Hindu Credit Union (HCU) president Harry Harnarine spent $7.6 million on expenses, including foreign travels, without any accountability. Ernst and Young partner Maria Daniel gave this information yesterday while testifying at the Commission of Enquiry into the failure of HCU at Winsure Building, Richmond Street, Port-of-Spain. She did not specify the years that this spending took place.
"The president's total expenses, over a period of six years-and there was an account for the general expenses-was over $7.6 million," she said. "It is the president's expenses, stipend and foreign travels we are speaking abut here. "In most instances we were not presented with the supporting documentation, like bills and invoices. For example, the foreign travelling expenses accounted for $5 million.
"In the majority of cases, direct transfers were made to his Visa account. In February 2008 when HCU was having its difficulties, he took a loan of $900,000," She gave a list of the HCU's main subsidiaries that suffered from the group's financial mismanagement.
She said the amount of money that was pumped into HCU Communication was $86.1 million since it was formed. "Despite the significant outlay, HCU never managed to obtain certain licences to operate," Daniel said. "Furthermore, HCU proceeded to borrow the funds from a third-party financial institution and purchased analog television equipment in 2004 for $36.6 million, on the premise that the necessary transfer of licences of $17.8 million would take place.
"The end result was a licence that they did not own, equipment they could not use or sell." HCU Food Corporation was another subsidiary that ran into problems. "There was the acquisition of a third party in 2002, and in 2004 a transaction was entered into with another third party," Daniel said.
"What we could not tell, with the high-level due-diligence report done by the former director, was how much of the sales involved sugar and the impact that had on the acquisition. The equipment involved in the purchase did not work. Only one of six pieces of equipment was working." HCU Printing suffered the same problems as the other subsidiaries.
"For their purchases include equipment that was not operating and needing to be replaced," she said. "Instead of spending capital on updates, money was spent on buildings at a cost of $5.8 million. "Again, this is an example where you have a business venture, you have an idea, and instead of investing in machinery to gain revenues, it was being spent on buildings."
She said the reason why HCU landed in all these problems was because it stepped out of the role of a normal credit union. "We must go back to the fundamental structure of a credit union which is, I take members' shares and deposits and I have a pool of funds available to my members to borrow," she said.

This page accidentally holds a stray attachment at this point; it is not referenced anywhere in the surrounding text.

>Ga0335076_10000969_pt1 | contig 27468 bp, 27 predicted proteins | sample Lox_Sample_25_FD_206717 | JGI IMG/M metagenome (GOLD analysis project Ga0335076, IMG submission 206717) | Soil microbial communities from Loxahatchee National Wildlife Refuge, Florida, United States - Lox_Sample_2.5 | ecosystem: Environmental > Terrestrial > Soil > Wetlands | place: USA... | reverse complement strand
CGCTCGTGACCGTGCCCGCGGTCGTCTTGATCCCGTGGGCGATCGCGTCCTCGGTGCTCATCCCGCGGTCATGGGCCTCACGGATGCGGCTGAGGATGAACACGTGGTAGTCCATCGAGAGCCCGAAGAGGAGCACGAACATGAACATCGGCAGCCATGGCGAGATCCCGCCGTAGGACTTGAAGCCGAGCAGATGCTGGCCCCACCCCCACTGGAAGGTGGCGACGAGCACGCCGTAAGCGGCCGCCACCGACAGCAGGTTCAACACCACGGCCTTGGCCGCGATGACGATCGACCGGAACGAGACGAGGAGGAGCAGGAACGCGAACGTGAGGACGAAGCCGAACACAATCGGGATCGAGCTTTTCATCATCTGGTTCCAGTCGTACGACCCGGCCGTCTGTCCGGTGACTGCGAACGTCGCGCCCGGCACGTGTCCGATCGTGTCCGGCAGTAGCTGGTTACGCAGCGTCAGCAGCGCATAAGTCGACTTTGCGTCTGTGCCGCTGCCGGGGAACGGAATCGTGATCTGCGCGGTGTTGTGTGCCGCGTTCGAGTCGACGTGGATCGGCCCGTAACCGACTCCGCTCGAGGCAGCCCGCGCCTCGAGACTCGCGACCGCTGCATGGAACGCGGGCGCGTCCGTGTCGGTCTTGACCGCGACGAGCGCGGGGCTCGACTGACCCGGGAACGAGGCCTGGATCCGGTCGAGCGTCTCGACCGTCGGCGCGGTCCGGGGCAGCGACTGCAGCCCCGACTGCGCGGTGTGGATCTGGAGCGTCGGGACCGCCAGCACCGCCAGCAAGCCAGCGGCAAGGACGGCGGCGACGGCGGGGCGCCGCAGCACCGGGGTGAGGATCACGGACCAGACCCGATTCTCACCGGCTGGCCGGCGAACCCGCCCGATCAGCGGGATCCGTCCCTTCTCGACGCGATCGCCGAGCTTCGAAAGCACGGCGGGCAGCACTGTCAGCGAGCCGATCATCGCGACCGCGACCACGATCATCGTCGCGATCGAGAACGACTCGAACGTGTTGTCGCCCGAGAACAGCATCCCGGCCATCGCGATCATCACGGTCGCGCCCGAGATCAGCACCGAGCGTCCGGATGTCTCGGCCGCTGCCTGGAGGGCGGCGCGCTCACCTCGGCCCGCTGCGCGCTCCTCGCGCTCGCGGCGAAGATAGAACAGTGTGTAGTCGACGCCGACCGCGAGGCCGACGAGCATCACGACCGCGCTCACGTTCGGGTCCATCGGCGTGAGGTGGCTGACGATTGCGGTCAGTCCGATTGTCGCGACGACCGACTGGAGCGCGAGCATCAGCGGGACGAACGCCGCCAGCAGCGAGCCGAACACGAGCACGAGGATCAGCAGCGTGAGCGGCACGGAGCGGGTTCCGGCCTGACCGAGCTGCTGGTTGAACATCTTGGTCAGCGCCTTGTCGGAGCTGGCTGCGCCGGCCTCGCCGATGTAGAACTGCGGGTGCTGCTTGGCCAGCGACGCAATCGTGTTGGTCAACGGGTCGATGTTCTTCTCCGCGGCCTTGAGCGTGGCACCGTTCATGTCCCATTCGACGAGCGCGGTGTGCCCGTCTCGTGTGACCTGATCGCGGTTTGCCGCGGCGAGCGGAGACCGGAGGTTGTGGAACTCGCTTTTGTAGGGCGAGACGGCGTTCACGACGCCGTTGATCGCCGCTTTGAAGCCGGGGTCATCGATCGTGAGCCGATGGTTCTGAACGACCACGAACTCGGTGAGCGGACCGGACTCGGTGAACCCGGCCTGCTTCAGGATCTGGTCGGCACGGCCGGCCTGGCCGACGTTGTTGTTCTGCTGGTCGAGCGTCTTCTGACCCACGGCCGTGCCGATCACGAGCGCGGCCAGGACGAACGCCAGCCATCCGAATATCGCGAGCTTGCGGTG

"What took place in the HCU is a decision to expand that, and what happened is more than half of the assets being ended up in real estate, investments in subsidiaries and properties-moving away from the core reason of a credit union, which is loan to members."
Chartered accountant Madan Ramnarine, testifying for a second day, said large amounts of money were used by HCU to keep the subsidiaries afloat. When asked by HCU's lawyer Farid Scoon if any of HCU's subsidiaries were profitable, he said the successes were mixed.
Ramnarine said $250 million was spent in loans to HCU subsidiaries, which Scoon described as a "substantial amount of money." "I believed banking and insurance made a profit and I believed HCU Food Corporation made a profit and it was like $30,000 to $40,000 for one month. "Most of them were making losses of $700,000-$800,000 a month," Ramnarine said.
Scoon asked Ramnarine how quickly a business should start making profit and if profits should be made from the first day. "That question, chairman, is not relevant to the HCU, as they took depositors' money which came out of reserves and is expected to make a profit. "The question he is asking is, if I invest in a business with my money and my bank loan, I can do whatever I want.
"When you take money from investors to invest into a business in order to get returns, I have to ensure that I make a profit from day one," Ramnarine said. Scoon said subsidiaries of the HCU were businesses involved in insurance, food, distribution, communication and security provision, among other things and asked Ramnarine if each of these abided by industry standards.
Ramnarine said these subsidiaries should have been profitable by 2004. "That was one of the problems we identified: monies going in the subsidiary companies and keep funding them while they made losses, hopefully to make a profit in the future. "The business decisions that were going into these industries were wrong because of the long period of losses with depositors' short-term deposits.
"How can you, as a financial institution, give deposits for one to two years, going into a business and make a profit in six years' time? How long can you go on? And this was one of the critical problems of the HCU," Ramnarine said.